The Rainforests-Hoh River Trail, Hall of Mosses
Mountains-Mt. Ellinor and Mt. Olympus
Hood Canal-Lena Lake and The Brothers, Lower Big Quilcene and Skykomish River trails
Last week, on a lovely little trip to Sequim, I finally made it to one of the epic Northern Coast hikes: Mt. Storm King. I've been warned about this beast of a trail, and it didn't disappoint. Storm King is around 2,500 feet of elevation in less than two miles, with a full on hands-to-rock scramble at the end. Multiple feet of compact, icy snow and a skinny little ridgeline created quite the shit show for our climb up. Snowshoes would have been impossible on the thin trail, but we made the way successfully, albeit slowly, in crampons. Post-holing off and on created soaking wet feet and numb toes that induced the fear of frostbite.
Towards the top of the summit, the maintained trail comes to an end. During warm months, the area that follows is made more accessible by climbing ropes that have been added to assist in the final scramble to the peak. Unfortunately, after the biggest Washington snow storm in years, most of these ropes appeared to be buried under fresh pow; we could only find two. I stopped a few hundred yards past the signed end of trail, staring up at a ridiculously exposed, steep, and icy climb. I don't have a significant fear of heights, and I've done a few epic trails that compete with this one, like Angel's Rest in Zion. But this had me alllllll the way fucked up! The climb looked spooky but possible, but the coming down appeared to be a near death wish.
Eventually, after hemming and hawing and debating the stupid scramble, I decided to go for it. Luckily for us, the sun was absolutely glowing and though temps were still near freezing, there was no wind blowing. Had there been, I don't think I would have chanced full ascension on this incredibly exposed peak.
Finally cresting the top of the balance beam ridge, its easy to forget how much work you've put in to reach the infamous view of Lake Crescent below. It's a small but stunning summit, with only enough room for a handful of people to hang. Mt. Storm King feels incredibly removed from the rest of the world, and the unobstructed 360 degree views reminded me of paragliding. The water below flows into the Strait of Juan De Fuca, separating the U.S. from Canada. Lake Crescent is shockingly clear and blue, thanks to an absence of nitrogen in its deep waters, preventing the growth of algae.
After climbing Storm King, I was sore for a good two days. Trudging up the stairs to my apartment was a tangible reminder of the steep elevation we'd tackled. It felt damn good to get some much needed training in as Spring finally comes into view around the corner. Two days before this trail, Claire and I had attempted a little climb to Lena Lake, with my car getting stuck 2.3 miles from the trailhead. We ended up doing an unexpected 9 miles that afternoon, which probably contributed to my extreme soreness.
Next up on my Olympic NP checklist is Mt. Townsend, which we've been hoping to access for a few weeks now.
Monday, February 11, 2019
What do you know that you wish you didn't?
This was one of the questions posed on a podcast I listened to recently with Ashley Stahl. She introduced a concept that I've been thinking about ever since: Anxiety or The Truth.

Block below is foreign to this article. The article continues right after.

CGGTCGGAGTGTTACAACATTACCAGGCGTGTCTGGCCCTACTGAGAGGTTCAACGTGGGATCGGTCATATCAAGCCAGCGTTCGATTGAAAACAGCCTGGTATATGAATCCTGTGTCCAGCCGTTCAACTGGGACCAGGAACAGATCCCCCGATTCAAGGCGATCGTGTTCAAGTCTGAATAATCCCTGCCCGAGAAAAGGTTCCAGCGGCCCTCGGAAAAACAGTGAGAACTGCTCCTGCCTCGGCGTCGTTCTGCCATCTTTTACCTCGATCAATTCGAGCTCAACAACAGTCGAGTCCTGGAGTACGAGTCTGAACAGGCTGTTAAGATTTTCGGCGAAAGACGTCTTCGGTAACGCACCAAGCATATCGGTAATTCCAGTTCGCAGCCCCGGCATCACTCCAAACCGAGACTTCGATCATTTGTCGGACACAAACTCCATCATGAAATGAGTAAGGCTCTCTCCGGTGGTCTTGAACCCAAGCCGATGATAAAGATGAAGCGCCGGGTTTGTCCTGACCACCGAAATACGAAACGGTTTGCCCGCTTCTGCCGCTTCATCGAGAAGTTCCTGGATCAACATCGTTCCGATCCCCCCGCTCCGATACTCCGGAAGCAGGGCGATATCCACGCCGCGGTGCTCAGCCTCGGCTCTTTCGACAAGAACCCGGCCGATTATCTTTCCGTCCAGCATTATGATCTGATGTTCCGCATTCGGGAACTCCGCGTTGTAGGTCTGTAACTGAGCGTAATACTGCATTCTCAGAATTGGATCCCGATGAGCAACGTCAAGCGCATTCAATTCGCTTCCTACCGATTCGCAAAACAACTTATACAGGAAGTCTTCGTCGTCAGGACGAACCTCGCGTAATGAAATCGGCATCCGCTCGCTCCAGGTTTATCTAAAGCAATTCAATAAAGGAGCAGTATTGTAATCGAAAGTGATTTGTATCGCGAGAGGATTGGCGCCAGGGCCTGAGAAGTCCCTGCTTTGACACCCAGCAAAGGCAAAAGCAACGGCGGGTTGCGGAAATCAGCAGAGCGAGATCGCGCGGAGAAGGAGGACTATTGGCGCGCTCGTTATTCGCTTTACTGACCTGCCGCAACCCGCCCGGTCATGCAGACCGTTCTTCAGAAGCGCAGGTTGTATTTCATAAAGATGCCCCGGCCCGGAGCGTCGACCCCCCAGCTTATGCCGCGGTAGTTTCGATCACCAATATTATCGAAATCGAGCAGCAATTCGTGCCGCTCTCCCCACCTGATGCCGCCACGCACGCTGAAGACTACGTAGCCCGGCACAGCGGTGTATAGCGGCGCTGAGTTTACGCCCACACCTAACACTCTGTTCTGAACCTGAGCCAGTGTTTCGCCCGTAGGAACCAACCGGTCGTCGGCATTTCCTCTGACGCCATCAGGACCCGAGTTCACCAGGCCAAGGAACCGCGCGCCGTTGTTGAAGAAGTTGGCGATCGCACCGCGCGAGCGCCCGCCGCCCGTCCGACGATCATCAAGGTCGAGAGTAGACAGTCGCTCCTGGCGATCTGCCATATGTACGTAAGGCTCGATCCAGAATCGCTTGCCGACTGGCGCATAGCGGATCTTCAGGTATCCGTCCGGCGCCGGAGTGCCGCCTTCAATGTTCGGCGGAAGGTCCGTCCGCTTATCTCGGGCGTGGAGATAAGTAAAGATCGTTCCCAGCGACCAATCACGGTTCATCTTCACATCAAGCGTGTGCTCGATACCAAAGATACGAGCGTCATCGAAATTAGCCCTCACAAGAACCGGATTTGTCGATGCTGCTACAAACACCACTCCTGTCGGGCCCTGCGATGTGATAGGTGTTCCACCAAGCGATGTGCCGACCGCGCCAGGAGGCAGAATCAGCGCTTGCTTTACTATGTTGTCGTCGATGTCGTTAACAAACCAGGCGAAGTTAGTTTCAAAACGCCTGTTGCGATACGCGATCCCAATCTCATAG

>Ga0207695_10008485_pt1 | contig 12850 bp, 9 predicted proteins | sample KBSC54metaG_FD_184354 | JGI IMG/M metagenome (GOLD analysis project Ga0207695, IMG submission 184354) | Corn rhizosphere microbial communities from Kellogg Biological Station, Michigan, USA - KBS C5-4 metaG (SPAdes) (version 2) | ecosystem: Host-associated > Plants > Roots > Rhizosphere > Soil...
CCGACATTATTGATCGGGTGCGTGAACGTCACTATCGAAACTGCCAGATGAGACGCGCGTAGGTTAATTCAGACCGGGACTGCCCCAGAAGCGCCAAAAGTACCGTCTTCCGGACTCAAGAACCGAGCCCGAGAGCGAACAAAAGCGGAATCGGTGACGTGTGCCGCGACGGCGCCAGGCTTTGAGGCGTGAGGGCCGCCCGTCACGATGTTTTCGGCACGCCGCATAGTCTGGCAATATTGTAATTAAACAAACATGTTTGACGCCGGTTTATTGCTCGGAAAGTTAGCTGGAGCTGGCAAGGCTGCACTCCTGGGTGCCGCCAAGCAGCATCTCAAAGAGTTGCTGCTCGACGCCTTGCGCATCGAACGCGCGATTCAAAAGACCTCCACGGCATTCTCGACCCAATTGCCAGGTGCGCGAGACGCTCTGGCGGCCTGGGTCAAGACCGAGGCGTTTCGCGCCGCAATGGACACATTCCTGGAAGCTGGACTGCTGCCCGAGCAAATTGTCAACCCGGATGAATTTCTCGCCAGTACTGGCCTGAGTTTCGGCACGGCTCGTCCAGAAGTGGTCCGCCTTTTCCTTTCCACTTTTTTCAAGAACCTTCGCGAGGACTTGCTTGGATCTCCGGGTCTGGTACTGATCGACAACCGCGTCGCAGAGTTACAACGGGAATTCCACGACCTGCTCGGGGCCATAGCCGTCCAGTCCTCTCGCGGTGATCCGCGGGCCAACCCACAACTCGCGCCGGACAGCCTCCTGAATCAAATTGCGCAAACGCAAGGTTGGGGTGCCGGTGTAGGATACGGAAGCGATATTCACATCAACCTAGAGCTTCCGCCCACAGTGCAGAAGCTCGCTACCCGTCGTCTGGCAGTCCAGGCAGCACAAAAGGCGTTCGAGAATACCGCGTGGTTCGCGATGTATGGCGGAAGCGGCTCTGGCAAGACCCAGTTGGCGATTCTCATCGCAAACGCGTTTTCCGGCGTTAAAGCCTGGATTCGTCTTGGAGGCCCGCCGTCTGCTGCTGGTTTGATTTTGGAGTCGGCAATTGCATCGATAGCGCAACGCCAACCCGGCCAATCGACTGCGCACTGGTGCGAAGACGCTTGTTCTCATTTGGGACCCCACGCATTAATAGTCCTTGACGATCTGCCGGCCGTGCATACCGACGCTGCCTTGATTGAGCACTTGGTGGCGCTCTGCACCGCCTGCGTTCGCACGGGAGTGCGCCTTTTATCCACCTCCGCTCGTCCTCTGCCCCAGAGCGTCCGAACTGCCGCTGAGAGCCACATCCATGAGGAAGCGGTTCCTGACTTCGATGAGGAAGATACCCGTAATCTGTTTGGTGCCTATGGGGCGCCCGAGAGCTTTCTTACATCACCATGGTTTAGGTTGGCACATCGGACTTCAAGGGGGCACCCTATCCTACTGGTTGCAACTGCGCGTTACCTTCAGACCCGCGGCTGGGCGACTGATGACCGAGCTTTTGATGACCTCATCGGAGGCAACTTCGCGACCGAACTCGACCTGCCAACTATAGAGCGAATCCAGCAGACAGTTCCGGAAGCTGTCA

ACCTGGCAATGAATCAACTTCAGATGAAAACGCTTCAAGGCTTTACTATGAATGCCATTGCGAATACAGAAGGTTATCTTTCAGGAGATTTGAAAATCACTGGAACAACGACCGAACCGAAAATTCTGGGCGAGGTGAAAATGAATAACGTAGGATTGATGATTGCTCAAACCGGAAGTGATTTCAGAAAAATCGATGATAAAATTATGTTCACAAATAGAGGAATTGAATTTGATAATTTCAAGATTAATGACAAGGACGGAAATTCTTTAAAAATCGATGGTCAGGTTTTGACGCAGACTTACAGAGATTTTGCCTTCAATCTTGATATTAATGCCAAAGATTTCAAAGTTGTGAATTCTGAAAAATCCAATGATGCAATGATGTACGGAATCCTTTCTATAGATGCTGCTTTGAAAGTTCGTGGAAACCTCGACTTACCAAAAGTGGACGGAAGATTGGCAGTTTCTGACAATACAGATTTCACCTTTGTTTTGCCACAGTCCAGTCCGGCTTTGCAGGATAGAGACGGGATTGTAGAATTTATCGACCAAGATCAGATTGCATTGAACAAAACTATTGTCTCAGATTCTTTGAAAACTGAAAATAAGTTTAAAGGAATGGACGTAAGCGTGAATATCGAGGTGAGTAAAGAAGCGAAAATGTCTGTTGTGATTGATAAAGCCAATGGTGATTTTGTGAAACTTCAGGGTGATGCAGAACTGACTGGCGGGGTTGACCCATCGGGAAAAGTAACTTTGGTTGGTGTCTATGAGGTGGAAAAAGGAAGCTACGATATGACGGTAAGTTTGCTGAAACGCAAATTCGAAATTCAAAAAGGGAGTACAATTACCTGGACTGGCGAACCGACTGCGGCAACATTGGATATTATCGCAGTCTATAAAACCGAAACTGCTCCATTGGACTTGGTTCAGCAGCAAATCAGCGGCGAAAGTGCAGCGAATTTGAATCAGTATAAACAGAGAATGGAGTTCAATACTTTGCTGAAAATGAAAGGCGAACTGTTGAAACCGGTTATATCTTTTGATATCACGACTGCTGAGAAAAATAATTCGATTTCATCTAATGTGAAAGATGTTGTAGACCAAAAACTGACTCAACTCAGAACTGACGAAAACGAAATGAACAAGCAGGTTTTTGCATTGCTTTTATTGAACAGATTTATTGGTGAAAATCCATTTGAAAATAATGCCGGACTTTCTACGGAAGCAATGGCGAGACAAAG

I dig this so damn much. I never tire of the fact that the most profound wisdom is often hidden in the simplest statements. Timely reminders delivered in quotes and cliches can be potent medicine. Hell, I have journals full of simple but significant quotes. Through attention and (more importantly) application, simplicity transcends to pure magic.
So again, what do you know that you wish you didn't? What burden of inconvenient truth are you setting aside to attend to on some future day when you're willing or suddenly more capable? As this unavoidable truth festers deep inside in your knowing place, is your anxiety growing wilder and more difficult to control? For me the answer is a resounding yes. Even if I'm able to scapegoat and avoid throughout the day, the moment my head hits the pillow a familiar, erratic heart beat and restless thoughts return.
I think anxiety come from two distinct triggers: 1. evidence or articulation of powerlessness/ lack of control, and 2. inconvenient truth being willfully ignored. Anxiety is a powerhouse sensor, warning with foreboding the shit storm that's coming if we continue to ignore, deny, and detach....
To be clear- living in sincere truth and making the kind of firm decisions that rarely yield instant gratification is fucking difficult. But a great deal of the indecision and confusion we feel in moments of division or transition are actually just hesitation towards owning up to a truth that's already revealed itself on a soul-level. The place we know as gut. We just don't want to give up that thing that's bad for us, or our back up plan, or alllll thatttt workkkk we put into something that somehow doesn't fit us anymore.
It's so hard to face the music in these situations. Most of us are willing to literally throw time away to avoid it. We can be maniacal about holding onto a place or position in life where we are small yet somewhat comfortable. Unfortunately no amount of waiting or external force can change The Truth. The Truth is: utter impermanence, often inconvenient, potentially hurtful, and always personal. My truth probably won't ever match yours, and that dissonance alone is hard to reconcile when our realities bump up against each other in unsavory and unfair ways. How much of our anxiety is really us suffering as we try to avoid letting others down?